By Okey Onyenweaku

With the persisting hard times in the country, a period when it is becoming much more difficult for businesses to make profits, no thanks to the COVID-19 pandemic, many firms are as a result, reviewing and reversing their growth and profitability projections given that the earlier projections may no longer be feasible especially in these troubling times.

The Nigerian lender, Unity Bank is not immune to the vagaries of the times and its management has presently moved to alert its base of what it is seeing ahead of it.

According to reports emerging from its corporate suites, the bank which had posted 7 per cent increase in profit before tax in the half-year (H1) 2020 is currently projecting a huge loss of about N2billion in the approach to Q4 2020.

According to the forecast which was recently turned in to the Nigerian Stock Exchange (NSE), the bank expects to post gross earnings of N4.975billion and a loss after tax of N1.800billion

The forecast document also revealed that the expected interest expense would now stand at N3.821billion as against the interest income of N3.359billion that had been expected in Q4.

And while impairment for credit loss is expected to close negative at – (N829million), operating expenses is expected to be N1.984billion.

Despite the gloomy expectations which may have been prompted by the ravaging effect of the Coronavirus pandemic that had forced a complete lockdown for five weeks both in Nigeria and other countries of the world, questions are however still asked as to why Unity Bank is forecasting such huge losses in Q4 of the year? This is more so as the economic activities have presently begun to open out all across the country.

While efforts to reach the bank’s communication department proved abortive, an inside source told Business Hallmark that he is as confused as many other people over the development. He further explained that the management of the bank may know something that others do not know about the bank.

‘’After all, we grew our profit in the half-year (H1) 2020’’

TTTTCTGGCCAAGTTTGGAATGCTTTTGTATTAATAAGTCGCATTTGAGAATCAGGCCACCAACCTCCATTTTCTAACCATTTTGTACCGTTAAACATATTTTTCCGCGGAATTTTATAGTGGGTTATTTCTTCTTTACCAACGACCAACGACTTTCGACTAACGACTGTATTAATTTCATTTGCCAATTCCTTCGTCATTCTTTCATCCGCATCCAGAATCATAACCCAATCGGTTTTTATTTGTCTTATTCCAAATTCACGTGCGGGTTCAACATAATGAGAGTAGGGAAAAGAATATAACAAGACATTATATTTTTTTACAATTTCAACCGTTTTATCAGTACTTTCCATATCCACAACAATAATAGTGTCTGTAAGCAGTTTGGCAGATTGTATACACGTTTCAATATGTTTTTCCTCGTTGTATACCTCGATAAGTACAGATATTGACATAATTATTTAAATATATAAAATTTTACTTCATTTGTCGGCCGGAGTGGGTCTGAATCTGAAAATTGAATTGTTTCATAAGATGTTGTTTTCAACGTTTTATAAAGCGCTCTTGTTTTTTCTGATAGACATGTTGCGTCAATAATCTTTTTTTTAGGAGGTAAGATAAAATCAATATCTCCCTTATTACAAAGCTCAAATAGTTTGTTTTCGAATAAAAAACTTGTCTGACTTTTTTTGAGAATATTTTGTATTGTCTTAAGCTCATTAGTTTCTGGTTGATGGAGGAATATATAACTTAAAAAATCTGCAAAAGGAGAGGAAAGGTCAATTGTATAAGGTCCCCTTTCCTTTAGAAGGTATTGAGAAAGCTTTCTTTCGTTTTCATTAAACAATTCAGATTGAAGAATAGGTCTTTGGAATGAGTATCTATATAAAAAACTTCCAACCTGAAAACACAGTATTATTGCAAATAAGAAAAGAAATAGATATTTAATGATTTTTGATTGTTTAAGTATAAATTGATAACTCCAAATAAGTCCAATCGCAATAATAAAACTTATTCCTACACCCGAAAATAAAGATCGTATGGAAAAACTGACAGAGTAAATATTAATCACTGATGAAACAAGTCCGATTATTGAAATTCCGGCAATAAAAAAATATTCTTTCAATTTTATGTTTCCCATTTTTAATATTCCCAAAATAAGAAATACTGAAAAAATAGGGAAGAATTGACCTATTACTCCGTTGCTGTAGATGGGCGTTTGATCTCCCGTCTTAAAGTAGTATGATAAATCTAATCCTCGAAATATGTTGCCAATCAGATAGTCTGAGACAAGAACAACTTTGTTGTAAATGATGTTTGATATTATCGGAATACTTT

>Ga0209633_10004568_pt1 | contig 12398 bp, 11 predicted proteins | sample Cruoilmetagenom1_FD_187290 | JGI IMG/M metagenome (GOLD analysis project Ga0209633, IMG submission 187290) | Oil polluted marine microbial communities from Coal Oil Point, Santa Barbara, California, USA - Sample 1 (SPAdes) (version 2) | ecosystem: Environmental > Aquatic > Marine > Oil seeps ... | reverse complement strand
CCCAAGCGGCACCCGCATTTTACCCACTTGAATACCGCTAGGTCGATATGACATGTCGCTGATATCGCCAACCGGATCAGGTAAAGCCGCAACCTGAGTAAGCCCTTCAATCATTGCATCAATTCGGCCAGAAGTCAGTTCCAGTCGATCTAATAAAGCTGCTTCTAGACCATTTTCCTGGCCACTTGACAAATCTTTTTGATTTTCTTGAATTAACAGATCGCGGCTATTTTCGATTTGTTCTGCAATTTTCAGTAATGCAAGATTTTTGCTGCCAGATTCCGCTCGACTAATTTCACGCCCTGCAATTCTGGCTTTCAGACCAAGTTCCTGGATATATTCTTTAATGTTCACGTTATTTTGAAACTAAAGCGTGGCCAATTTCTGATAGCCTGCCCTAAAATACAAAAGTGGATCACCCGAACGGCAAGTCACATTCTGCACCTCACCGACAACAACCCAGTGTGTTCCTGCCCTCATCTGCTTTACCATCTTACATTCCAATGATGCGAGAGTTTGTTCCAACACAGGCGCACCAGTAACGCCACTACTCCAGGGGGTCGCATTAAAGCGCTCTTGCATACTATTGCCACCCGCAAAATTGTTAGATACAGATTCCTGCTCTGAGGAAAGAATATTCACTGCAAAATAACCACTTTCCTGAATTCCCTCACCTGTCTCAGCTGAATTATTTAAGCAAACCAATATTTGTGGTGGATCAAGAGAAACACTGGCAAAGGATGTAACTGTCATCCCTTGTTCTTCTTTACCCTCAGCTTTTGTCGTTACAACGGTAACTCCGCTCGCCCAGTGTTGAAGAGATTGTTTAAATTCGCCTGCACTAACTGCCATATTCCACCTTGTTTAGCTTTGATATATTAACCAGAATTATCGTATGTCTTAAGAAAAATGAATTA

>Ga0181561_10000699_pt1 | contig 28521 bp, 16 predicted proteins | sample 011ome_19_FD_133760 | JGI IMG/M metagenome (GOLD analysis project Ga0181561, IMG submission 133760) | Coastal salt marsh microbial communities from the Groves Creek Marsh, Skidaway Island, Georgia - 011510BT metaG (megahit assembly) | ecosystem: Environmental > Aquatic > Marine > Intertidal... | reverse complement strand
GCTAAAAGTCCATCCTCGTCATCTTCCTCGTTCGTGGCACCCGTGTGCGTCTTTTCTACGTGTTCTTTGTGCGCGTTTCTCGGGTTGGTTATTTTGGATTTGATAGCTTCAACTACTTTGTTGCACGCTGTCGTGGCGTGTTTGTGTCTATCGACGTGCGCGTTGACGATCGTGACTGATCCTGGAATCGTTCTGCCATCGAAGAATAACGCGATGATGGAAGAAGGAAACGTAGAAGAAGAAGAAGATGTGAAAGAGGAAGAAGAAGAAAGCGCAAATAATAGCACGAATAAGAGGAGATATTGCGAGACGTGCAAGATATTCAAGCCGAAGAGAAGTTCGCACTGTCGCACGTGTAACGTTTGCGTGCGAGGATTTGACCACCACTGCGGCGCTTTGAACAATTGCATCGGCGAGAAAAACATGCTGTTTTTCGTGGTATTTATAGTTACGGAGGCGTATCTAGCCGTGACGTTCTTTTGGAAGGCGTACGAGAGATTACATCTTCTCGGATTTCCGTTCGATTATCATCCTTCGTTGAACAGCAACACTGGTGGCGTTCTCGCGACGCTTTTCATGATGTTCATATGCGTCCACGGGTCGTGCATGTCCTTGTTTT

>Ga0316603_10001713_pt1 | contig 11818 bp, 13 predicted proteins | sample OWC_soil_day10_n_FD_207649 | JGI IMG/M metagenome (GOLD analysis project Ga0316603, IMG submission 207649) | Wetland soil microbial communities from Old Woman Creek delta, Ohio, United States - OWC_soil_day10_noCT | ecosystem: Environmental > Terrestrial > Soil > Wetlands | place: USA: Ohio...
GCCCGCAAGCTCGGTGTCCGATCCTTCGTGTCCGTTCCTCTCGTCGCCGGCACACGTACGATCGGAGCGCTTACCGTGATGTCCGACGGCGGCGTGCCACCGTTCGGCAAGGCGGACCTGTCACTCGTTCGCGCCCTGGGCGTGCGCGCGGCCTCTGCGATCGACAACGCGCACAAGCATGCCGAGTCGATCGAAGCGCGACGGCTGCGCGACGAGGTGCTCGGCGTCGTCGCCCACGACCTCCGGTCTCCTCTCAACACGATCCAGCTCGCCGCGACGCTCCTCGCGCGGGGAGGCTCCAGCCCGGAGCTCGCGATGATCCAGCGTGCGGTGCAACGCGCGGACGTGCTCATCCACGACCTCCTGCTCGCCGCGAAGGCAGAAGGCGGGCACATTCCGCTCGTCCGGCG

Analysts, however, believe the answer to the riddle is not far- fetched. According to them, the broader fact of the matter is that the extremely tough operating conditions have become a huge threat to businesses, both strong and weak. The banks are not having it any better, they surmise.

Commenting on the issue, Managing Director of HighCap Securities Limited, Mr David Adonri, told BH that in his view, the bank’s forecast in which it expects a huge loss in the Q4 2020 was well informed and realistic.

Adonri noted that investments in the fixed income market, especially in government bonds which used to earn banks as much as 18 per yield and accordingly help strengthen their balance sheet has crashed to about 3 per cent; the economy is sliding into stagflation at the close of the third quarter which is very bad for the banks, and the forex market is also not favourable to the financial institutions presently. ‘’

These developments, Adonri said, ‘show that the down factors out-weigh the upside factors. So the management of the bank is very clear about what it is doing’’.

There is also a consensus that the world economy is in deep trouble.  For instance, over 30 firms have closed shop in the USA which is even a stronger economy; Europe is no better. Businesses in the United Kingdom and many other parts of the world have had their fair share of upheavals which closed many firms. Therefore, Unity Bank is not an exception.